The Witmark Demos: 1962-1964 (Bootleg Series Vol. 9)
US: 19 Oct 2010
UK: 18 Oct 2010
In all his various iterations—from folk troubadour to sunglass-clad, plugged-in contrarian to born-again Christian rocker to bluesy, plainspoken elder statesman—Bob Dylan’s artistic persona has always come across as one of clear vision. There’s no waffling in the moment, no tiny cracks of indecision or reticence. Bob Dylan picks his path—often blazing it for others to follow behind—and he doesn’t look back.
The Witmark Demos: 1962-1964, however, show us a new side to Dylan. They show us the Dylan who is just starting out, frantically writing songs, but still feeling for his own ground. At times, he’s as in command as ever, and in others, he feels a little green still, a little untested. Part of this comes from the fact that Dylan was a gamble for Columbia Records. Most of the Greenwich Village folk crowd ended up on smaller labels, like Folkways, and targeted smaller crowds. Dylan, though, was getting coverage in the Times as early as 1961, and John Hammond over at Columbia took a flier on him.
Hammond’s flier, shared by Lou Levy at Leeds Music, the music publishing company Dylan first dealt with, yielded a humble first return with Dylan’s 1962 eponymous debut. The record, according to music historian Colin Escott (who provides fascinating liner notes here), sold only 2,500 copies, and Dylan became known as “Hammond’s Folly”. From there, Art Mogull, who worked for the company that owned M. Witmark and Sons—one of the oldest music publishers in the country—bought out Dylan’s contract, Al Grossman took over as Dylan’s manager, and Dylan the folk wunderkind began to take shape.
These two discs give us 47 tracks, all recorded before Dylan turned 24. The prolific nature of the collection is a wonder on its own, but it also shows us a more complete glimpse of Dylan’s growth than his early albums, as he moved out of Woody Guthrie’s shadow and stood in the sun to cast his own. Many of these early tracks show numbers Dylan wrote for others. In his early days, he was very much a part of the songwriting and publishing world, penning songs like “Tomorrow is a Long Time” to be recorded by Judy Collins, and (of course) “Blowin’ in the Wind”, which was first made famous by Peter, Paul & Mary and later recorded by just about everyone. Dylan was making a name for himself as a songwriter, no doubt, but this fury of writing and demos is a document of his push to become known as a singer, too.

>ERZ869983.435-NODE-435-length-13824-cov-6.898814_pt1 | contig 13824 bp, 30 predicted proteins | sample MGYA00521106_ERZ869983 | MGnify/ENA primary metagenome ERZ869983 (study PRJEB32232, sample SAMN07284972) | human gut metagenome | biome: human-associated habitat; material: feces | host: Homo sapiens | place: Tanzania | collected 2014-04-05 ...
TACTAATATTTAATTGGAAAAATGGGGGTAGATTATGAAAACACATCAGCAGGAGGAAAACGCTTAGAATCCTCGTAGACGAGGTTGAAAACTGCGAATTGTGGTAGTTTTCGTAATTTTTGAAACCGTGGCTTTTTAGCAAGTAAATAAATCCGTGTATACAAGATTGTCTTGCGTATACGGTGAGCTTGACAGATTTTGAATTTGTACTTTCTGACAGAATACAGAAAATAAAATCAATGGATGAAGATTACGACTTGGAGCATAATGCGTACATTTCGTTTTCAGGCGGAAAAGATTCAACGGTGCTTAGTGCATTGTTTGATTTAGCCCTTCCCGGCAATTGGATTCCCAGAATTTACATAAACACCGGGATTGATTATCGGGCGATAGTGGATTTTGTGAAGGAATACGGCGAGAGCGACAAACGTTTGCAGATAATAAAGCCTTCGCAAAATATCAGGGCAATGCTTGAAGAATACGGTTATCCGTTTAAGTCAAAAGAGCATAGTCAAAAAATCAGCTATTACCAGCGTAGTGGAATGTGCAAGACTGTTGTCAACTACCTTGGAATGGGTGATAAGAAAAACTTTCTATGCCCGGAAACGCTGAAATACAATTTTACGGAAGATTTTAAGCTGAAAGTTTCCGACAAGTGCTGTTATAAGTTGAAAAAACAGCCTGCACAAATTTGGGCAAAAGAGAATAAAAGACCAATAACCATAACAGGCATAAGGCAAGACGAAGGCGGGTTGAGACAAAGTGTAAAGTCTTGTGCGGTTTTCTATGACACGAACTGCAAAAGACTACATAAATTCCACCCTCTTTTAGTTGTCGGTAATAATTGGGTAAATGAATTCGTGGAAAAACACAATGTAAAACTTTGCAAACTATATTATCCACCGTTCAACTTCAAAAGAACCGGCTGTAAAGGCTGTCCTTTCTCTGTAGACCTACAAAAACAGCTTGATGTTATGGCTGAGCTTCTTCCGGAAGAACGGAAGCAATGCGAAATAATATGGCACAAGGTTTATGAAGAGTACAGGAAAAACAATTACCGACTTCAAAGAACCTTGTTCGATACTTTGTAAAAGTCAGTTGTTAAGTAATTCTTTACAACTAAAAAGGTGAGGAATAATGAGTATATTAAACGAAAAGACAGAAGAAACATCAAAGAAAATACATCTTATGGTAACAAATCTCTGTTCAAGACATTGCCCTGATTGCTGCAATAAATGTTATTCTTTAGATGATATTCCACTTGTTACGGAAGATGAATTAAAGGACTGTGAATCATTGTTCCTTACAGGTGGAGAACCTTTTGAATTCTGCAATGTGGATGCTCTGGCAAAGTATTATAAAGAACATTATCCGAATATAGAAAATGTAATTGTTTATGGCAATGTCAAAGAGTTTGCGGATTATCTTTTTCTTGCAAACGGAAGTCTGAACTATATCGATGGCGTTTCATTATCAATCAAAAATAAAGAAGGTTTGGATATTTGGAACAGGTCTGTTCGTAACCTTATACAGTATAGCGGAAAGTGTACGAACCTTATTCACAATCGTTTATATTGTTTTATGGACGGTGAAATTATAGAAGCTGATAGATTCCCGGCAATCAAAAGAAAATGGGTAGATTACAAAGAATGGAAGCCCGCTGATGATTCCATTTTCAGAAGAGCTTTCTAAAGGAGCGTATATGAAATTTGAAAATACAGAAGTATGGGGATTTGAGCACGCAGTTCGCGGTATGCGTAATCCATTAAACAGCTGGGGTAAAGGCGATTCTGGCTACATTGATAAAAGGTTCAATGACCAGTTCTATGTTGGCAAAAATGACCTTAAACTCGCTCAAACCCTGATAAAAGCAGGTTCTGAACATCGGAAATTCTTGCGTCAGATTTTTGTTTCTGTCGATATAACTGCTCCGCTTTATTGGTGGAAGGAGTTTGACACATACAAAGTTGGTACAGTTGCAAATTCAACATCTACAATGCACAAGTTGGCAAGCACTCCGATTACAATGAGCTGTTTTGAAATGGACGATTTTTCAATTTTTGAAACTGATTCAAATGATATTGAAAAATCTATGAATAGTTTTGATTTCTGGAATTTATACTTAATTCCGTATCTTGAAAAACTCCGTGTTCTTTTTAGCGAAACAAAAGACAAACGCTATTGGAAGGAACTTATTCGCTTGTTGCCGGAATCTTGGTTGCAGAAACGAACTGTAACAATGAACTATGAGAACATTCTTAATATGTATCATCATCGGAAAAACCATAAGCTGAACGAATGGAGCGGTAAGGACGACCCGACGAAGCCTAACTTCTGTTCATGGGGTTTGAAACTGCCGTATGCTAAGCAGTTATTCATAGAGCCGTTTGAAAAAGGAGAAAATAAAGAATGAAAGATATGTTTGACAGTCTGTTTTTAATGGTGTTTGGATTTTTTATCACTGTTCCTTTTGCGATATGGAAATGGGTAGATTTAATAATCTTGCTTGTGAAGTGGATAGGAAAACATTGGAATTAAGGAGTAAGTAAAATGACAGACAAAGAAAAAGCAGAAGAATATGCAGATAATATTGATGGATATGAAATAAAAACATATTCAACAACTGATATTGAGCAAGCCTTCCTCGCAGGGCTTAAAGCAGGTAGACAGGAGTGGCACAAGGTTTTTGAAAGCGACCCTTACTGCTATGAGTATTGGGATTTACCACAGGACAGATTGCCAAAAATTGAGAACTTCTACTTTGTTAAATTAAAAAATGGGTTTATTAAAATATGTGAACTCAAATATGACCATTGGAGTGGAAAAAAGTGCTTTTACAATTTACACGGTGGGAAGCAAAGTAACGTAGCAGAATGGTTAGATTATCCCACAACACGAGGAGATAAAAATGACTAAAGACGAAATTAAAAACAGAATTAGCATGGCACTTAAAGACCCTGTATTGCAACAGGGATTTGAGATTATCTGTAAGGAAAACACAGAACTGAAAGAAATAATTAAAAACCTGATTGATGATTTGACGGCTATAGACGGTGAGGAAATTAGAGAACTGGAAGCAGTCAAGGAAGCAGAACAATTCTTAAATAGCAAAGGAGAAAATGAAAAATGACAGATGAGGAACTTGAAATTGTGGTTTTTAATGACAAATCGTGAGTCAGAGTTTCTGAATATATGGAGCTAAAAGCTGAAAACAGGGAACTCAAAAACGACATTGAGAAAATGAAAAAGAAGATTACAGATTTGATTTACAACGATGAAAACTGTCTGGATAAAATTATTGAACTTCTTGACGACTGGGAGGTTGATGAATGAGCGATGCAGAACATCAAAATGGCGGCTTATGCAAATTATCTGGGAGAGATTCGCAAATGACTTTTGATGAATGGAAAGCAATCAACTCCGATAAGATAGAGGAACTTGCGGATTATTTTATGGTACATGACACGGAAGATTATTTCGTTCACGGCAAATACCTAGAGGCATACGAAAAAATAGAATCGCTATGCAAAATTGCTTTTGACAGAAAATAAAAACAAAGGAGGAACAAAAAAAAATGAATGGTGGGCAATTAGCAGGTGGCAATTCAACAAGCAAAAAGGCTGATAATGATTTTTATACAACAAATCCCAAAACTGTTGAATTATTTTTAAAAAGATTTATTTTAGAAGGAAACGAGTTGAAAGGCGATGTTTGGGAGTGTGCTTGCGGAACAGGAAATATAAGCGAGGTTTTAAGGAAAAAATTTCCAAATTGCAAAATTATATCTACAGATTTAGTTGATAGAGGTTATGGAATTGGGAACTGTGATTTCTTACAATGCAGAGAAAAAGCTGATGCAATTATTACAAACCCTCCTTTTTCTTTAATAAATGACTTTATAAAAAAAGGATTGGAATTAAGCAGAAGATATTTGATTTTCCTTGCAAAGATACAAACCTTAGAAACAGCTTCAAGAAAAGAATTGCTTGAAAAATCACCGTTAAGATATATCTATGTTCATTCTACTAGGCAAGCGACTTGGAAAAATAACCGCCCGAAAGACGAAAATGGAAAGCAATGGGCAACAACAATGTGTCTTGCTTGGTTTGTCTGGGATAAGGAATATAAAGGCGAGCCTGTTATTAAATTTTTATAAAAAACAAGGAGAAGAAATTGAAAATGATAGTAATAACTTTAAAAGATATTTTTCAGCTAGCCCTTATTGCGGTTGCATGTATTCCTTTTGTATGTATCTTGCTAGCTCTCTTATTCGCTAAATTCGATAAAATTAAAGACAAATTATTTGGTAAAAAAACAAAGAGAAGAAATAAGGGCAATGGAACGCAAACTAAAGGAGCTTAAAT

You can hear him growing into himself over the course of these songs. In some takes, he’ll stop and start songs or even forget lines, which seems unheard of for the ever-verbose Dylan. “I Shall Be Free”, later a hilarious aside on The Freewheelin’ Bob Dylan, just cuts off when he forgets a verse. Other songs, like “Man on the Street” and “Let Me Die in My Footsteps” stall in a similar way. Throughout the demos, you can hear Dylan occasionally explaining himself, or yielding to another person in the room or coughing nervously in the middle of a track. It’s these small bumps that remind us how young Dylan was, and it’s a curiously uncertain picture that starts to take shape. His debut album was mostly covers, so while it announced his striking singing voice, it didn’t bring out the same confidence of 1963’s The Freewheelin’ Bob Dylan. Listening to this set, though, it’s clear that the strength of that record comes from carefully picking and refining the best demos. With all these songs hitting us at once, here we find Dylan, the raw talent, the young man moving in any and all directions trying to find his own way.